Ralph Stanley 

An American Picker and Bluegrass Founding Father

click to enlarge SCOTT ELMQUIST

To call Ralph Stanley an American music legend is an understatement. Along with his brother, Carter, the Virginia native is one of the founding fathers of bluegrass and has performed on more than 170 recordings in his 85 years. Legions of younger fans came to know him through his contribution to the 2000 "O Brother, Where Art Thou?" soundtrack: his haunting rendition of "O Death," a performance that snagged Stanley the first and only Grammy of his career. But accolades don't fuel Stanley's endeavors. Rather, it's the music of his Clinch Mountain soul, its people and culture.

"For me, what has always been the profound power of Ralph Stanley is the degree to which he has incorporated into bluegrass those mountain sounds from his home place, that not only represents him as an individual, but the whole community and place," says Julia Olin, executive director of the National Council for the Traditional Arts.

Raised in a hollow in Southwestern Virginia, the Stanley brothers learned traditional ballads, hymns and banjo-picking from their mother. They took that gift on the road for more than 20 years as the Stanley Brothers, playing alongside the Clinch Mountain Boys. After Carter died in 1966, Ralph continued playing his brand of bluegrass all over the world. His banjo playing technique became known as Stanley style, marked by quick forward rolls.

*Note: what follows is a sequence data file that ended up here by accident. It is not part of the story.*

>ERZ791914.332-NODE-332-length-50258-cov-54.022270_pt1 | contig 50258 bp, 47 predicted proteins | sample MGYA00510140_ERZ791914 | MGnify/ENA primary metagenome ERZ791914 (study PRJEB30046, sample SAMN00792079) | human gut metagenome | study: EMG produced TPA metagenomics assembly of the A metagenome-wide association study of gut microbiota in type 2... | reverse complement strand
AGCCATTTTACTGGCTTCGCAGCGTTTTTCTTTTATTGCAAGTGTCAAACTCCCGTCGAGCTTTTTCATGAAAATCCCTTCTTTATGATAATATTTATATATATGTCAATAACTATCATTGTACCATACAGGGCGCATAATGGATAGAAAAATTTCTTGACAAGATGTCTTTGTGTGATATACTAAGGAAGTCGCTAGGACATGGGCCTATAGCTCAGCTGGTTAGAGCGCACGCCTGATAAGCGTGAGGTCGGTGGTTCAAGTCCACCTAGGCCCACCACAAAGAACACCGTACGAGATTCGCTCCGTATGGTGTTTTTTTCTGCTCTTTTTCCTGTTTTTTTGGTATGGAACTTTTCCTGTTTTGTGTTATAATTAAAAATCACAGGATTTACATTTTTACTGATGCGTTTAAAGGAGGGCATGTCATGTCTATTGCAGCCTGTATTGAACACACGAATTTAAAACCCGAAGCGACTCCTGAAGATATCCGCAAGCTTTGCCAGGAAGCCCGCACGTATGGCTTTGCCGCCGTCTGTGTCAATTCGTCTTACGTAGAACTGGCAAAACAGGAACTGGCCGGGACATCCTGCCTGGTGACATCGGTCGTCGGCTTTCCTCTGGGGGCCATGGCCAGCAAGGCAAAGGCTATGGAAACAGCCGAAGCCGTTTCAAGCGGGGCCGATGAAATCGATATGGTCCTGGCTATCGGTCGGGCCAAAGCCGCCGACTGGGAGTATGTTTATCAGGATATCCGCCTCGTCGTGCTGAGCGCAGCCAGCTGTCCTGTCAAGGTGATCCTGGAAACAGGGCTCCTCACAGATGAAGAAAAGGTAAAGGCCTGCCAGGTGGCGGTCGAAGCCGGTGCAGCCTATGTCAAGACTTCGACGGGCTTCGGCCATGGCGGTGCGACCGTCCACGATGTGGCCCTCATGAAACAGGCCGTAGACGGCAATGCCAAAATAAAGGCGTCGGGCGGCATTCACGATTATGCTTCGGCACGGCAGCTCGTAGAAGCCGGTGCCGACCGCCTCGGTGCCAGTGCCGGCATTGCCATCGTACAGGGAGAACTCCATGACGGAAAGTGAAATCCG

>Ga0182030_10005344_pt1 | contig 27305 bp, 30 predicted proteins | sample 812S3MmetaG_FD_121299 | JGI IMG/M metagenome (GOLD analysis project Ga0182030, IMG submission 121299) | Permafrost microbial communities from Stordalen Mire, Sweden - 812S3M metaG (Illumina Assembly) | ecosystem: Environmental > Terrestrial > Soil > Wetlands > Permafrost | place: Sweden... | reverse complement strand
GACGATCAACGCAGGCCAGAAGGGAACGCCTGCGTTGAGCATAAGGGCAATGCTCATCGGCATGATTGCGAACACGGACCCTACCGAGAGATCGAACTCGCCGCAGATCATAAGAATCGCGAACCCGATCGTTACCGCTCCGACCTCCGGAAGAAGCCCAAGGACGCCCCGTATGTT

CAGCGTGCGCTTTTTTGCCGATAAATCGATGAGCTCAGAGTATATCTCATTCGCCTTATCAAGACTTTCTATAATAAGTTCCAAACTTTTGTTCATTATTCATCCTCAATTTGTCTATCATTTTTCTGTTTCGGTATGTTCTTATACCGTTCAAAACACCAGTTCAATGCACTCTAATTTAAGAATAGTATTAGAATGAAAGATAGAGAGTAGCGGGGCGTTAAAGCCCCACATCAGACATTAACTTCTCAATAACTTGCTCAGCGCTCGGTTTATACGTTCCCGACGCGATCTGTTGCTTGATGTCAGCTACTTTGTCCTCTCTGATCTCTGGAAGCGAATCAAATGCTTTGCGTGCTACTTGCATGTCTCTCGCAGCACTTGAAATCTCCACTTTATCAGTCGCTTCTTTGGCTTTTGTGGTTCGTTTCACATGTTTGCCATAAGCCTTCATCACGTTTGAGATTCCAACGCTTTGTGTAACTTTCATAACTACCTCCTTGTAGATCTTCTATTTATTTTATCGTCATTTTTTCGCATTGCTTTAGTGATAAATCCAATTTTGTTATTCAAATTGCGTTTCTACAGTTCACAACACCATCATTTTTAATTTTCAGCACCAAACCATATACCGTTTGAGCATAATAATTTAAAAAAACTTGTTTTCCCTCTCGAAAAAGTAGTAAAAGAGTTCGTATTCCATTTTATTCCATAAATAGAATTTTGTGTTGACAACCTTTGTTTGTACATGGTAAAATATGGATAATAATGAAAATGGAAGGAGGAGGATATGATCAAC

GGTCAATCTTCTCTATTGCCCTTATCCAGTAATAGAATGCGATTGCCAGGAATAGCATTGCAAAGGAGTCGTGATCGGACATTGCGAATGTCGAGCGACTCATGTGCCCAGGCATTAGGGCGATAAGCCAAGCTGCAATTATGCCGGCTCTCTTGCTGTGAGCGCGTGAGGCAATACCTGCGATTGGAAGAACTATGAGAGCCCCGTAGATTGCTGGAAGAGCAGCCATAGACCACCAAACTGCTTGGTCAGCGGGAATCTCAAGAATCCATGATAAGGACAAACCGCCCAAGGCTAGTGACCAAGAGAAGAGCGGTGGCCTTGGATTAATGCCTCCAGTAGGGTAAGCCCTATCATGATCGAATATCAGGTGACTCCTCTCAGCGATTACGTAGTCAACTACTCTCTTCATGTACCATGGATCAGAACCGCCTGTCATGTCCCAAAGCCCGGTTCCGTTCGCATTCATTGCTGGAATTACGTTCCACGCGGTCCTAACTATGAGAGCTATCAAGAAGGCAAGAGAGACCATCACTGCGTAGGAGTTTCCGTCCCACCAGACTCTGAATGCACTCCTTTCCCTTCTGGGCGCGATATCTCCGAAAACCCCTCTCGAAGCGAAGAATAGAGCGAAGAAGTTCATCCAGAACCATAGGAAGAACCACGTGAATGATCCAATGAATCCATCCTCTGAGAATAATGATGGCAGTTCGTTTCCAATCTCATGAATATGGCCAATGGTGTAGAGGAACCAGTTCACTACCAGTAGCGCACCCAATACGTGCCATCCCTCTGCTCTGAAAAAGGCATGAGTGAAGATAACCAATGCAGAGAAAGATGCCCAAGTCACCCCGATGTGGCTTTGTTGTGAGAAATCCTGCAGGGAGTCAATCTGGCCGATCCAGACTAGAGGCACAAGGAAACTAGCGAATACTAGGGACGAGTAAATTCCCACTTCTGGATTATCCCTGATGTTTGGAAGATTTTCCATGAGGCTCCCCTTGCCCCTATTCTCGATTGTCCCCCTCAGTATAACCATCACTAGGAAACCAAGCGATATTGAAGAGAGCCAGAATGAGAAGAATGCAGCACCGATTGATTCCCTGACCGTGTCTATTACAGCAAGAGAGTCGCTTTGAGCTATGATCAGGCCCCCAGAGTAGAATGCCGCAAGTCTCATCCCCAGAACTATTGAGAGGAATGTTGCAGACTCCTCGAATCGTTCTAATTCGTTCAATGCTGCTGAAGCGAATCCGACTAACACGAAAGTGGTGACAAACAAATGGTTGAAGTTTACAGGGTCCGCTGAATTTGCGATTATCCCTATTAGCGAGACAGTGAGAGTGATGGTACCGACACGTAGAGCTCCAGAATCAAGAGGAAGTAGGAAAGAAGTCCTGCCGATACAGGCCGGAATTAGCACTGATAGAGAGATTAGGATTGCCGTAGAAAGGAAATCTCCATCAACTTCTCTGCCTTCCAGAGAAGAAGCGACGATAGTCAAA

"Bluegrass grew out of older forms of music and in the 1940s began to be internationally popular," Olin says. "While it's not a commercial form, in terms of pop-music visibility, it's retained a really loyal following," she adds. "That enduring quality that Ralph brought to the music has always made his music distinctive."

Stanley will play two unique sets at this year's Richmond Folk Festival. He'll find familiar company with the Clinch Mountain Boys and meet up with lifelong friends Joe Wilson and Frank Newsome for a very special performance on the Virginia Folklife Stage. All three Virginians (plus Alexandria resident Flory Jagoda, a Sephardic singer who's also performing at the festival) are winners of National Heritage Fellowships, the highest honor the American government can bestow upon a traditional artist. Stanley well deserves the honor, in Olin's eyes.

"He has one of the most powerful voices in American music. You can hear one note and I bet you know it's Ralph Stanley," she says. "It's got that unmistakable stamp of a very distinct place. That's the beauty of Ralph and traditional music. It isn't cookie-cutter. It carries the experience of people who make it over generations."

"The Ralph Stanley Story" will show at 10:30 a.m. Sunday at the National Park Service's Civil War Visitors Center.



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